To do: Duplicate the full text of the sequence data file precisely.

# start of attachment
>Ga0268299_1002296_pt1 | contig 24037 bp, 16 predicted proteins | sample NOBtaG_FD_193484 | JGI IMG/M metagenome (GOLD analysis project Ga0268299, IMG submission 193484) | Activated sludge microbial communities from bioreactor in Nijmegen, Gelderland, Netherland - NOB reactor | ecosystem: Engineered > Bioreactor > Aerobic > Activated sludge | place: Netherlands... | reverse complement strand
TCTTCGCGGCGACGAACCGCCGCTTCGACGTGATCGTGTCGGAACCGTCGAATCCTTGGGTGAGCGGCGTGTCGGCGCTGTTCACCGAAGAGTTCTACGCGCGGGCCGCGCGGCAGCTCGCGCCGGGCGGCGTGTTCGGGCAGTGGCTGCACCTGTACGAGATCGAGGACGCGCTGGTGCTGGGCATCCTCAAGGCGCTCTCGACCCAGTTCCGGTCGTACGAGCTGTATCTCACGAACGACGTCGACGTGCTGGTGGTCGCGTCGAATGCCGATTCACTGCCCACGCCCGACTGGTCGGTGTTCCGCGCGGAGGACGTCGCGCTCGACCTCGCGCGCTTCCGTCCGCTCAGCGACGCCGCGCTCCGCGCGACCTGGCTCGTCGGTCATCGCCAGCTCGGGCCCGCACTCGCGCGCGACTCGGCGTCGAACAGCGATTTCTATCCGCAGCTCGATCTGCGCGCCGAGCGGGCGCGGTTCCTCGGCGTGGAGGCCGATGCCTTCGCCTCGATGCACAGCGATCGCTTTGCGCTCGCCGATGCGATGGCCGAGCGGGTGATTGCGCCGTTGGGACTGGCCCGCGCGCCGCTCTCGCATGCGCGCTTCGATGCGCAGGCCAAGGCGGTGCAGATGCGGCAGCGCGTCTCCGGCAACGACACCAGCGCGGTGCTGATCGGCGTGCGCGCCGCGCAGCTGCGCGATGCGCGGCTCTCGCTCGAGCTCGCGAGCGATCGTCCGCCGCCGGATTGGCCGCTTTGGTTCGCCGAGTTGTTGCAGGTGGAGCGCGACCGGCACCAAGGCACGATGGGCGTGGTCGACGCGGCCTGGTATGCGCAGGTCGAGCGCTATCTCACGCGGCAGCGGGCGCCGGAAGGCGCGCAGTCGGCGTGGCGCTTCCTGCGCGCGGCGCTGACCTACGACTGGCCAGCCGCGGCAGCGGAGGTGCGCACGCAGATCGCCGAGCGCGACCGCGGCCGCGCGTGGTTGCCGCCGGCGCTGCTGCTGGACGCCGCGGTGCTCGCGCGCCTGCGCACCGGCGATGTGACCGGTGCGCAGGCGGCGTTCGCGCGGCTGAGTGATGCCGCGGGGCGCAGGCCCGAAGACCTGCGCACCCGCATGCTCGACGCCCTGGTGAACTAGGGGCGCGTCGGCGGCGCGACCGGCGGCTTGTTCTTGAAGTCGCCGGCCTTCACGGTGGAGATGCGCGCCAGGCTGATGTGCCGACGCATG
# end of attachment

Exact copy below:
>Ga0268299_1002296_pt1 | contig 24037 bp, 16 predicted proteins | sample NOBtaG_FD_193484 | JGI IMG/M metagenome (GOLD analysis project Ga0268299, IMG submission 193484) | Activated sludge microbial communities from bioreactor in Nijmegen, Gelderland, Netherland - NOB reactor | ecosystem: Engineered > Bioreactor > Aerobic > Activated sludge | place: Netherlands... | reverse complement strand
TCTTCGCGGCGACGAACCGCCGCTTCGACGTGATCGTGTCGGAACCGTCGAATCCTTGGGTGAGCGGCGTGTCGGCGCTGTTCACCGAAGAGTTCTACGCGCGGGCCGCGCGGCAGCTCGCGCCGGGCGGCGTGTTCGGGCAGTGGCTGCACCTGTACGAGATCGAGGACGCGCTGGTGCTGGGCATCCTCAAGGCGCTCTCGACCCAGTTCCGGTCGTACGAGCTGTATCTCACGAACGACGTCGACGTGCTGGTGGTCGCGTCGAATGCCGATTCACTGCCCACGCCCGACTGGTCGGTGTTCCGCGCGGAGGACGTCGCGCTCGACCTCGCGCGCTTCCGTCCGCTCAGCGACGCCGCGCTCCGCGCGACCTGGCTCGTCGGTCATCGCCAGCTCGGGCCCGCACTCGCGCGCGACTCGGCGTCGAACAGCGATTTCTATCCGCAGCTCGATCTGCGCGCCGAGCGGGCGCGGTTCCTCGGCGTGGAGGCCGATGCCTTCGCCTCGATGCACAGCGATCGCTTTGCGCTCGCCGATGCGATGGCCGAGCGGGTGATTGCGCCGTTGGGACTGGCCCGCGCGCCGCTCTCGCATGCGCGCTTCGATGCGCAGGCCAAGGCGGTGCAGATGCGGCAGCGCGTCTCCGGCAACGACACCAGCGCGGTGCTGATCGGCGTGCGCGCCGCGCAGCTGCGCGATGCGCGGCTCTCGCTCGAGCTCGCGAGCGATCGTCCGCCGCCGGATTGGCCGCTTTGGTTCGCCGAGTTGTTGCAGGTGGAGCGCGACCGGCACCAAGGCACGATGGGCGTGGTCGACGCGGCCTGGTATGCGCAGGTCGAGCGCTATCTCACGCGGCAGCGGGCGCCGGAAGGCGCGCAGTCGGCGTGGCGCTTCCTGCGCGCGGCGCTGACCTACGACTGGCCAGCCGCGGCAGCGGAGGTGCGCACGCAGATCGCCGAGCGCGACCGCGGCCGCGCGTGGTTGCCGCCGGCGCTGCTGCTGGACGCCGCGGTGCTCGCGCGCCTGCGCACCGGCGATGTGACCGGTGCGCAGGCGGCGTTCGCGCGGCTGAGTGATGCCGCGGGGCGCAGGCCCGAAGACCTGCGCACCCGCATGCTCGACGCCCTGGTGAACTAGGGGCGCGTCGGCGGCGCGACCGGCGGCTTGTTCTTGAAGTCGCCGGCCTTCACGGTGGAGATGCGCGCCAGGCTGATGTGCCGACGCATG